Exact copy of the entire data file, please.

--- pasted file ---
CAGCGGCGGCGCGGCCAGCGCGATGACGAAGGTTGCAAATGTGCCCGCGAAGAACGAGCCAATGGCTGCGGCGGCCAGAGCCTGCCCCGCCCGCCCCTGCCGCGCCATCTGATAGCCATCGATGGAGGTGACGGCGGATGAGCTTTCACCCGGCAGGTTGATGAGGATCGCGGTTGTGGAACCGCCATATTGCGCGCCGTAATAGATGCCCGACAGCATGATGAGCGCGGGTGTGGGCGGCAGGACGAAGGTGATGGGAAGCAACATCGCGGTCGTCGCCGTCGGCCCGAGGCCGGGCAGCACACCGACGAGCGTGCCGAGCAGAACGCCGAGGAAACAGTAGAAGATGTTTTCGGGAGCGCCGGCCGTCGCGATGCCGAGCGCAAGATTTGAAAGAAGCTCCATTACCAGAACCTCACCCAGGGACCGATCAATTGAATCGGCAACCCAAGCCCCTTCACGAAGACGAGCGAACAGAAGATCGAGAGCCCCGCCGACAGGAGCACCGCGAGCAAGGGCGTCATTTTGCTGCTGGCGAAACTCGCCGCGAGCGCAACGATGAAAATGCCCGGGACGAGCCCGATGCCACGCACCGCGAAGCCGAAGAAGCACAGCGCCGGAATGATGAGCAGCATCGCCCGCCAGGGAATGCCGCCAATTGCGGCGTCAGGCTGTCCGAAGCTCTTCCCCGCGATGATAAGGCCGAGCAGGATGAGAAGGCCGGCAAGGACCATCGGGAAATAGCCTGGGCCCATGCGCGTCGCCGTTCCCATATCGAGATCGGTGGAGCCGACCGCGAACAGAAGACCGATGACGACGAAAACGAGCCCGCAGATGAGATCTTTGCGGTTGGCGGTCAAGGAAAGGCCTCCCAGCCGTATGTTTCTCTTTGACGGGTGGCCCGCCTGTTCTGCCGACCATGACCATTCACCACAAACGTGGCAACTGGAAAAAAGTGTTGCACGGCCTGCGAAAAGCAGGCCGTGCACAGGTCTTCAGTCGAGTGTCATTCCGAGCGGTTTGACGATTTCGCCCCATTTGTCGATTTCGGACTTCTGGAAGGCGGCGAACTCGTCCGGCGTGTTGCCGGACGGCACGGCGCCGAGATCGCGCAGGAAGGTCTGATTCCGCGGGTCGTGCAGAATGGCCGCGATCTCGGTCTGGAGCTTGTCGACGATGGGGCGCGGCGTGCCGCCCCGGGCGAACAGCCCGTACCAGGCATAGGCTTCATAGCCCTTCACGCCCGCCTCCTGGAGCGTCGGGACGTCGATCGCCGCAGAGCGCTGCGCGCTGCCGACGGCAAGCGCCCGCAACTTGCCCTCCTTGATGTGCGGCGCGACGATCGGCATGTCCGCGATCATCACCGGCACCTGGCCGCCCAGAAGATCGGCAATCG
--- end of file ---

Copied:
CAGCGGCGGCGCGGCCAGCGCGATGACGAAGGTTGCAAATGTGCCCGCGAAGAACGAGCCAATGGCTGCGGCGGCCAGAGCCTGCCCCGCCCGCCCCTGCCGCGCCATCTGATAGCCATCGATGGAGGTGACGGCGGATGAGCTTTCACCCGGCAGGTTGATGAGGATCGCGGTTGTGGAACCGCCATATTGCGCGCCGTAATAGATGCCCGACAGCATGATGAGCGCGGGTGTGGGCGGCAGGACGAAGGTGATGGGAAGCAACATCGCGGTCGTCGCCGTCGGCCCGAGGCCGGGCAGCACACCGACGAGCGTGCCGAGCAGAACGCCGAGGAAACAGTAGAAGATGTTTTCGGGAGCGCCGGCCGTCGCGATGCCGAGCGCAAGATTTGAAAGAAGCTCCATTACCAGAACCTCACCCAGGGACCGATCAATTGAATCGGCAACCCAAGCCCCTTCACGAAGACGAGCGAACAGAAGATCGAGAGCCCCGCCGACAGGAGCACCGCGAGCAAGGGCGTCATTTTGCTGCTGGCGAAACTCGCCGCGAGCGCAACGATGAAAATGCCCGGGACGAGCCCGATGCCACGCACCGCGAAGCCGAAGAAGCACAGCGCCGGAATGATGAGCAGCATCGCCCGCCAGGGAATGCCGCCAATTGCGGCGTCAGGCTGTCCGAAGCTCTTCCCCGCGATGATAAGGCCGAGCAGGATGAGAAGGCCGGCAAGGACCATCGGGAAATAGCCTGGGCCCATGCGCGTCGCCGTTCCCATATCGAGATCGGTGGAGCCGACCGCGAACAGAAGACCGATGACGACGAAAACGAGCCCGCAGATGAGATCTTTGCGGTTGGCGGTCAAGGAAAGGCCTCCCAGCCGTATGTTTCTCTTTGACGGGTGGCCCGCCTGTTCTGCCGACCATGACCATTCACCACAAACGTGGCAACTGGAAAAAAGTGTTGCACGGCCTGCGAAAAGCAGGCCGTGCACAGGTCTTCAGTCGAGTGTCATTCCGAGCGGTTTGACGATTTCGCCCCATTTGTCGATTTCGGACTTCTGGAAGGCGGCGAACTCGTCCGGCGTGTTGCCGGACGGCACGGCGCCGAGATCGCGCAGGAAGGTCTGATTCCGCGGGTCGTGCAGAATGGCCGCGATCTCGGTCTGGAGCTTGTCGACGATGGGGCGCGGCGTGCCGCCCCGGGCGAACAGCCCGTACCAGGCATAGGCTTCATAGCCCTTCACGCCCGCCTCCTGGAGCGTCGGGACGTCGATCGCCGCAGAGCGCTGCGCGCTGCCGACGGCAAGCGCCCGCAACTTGCCCTCCTTGATGTGCGGCGCGACGATCGGCATGTCCGCGATCATCACCGGCACCTGGCCGCCCAGAAGATCGGCAATCG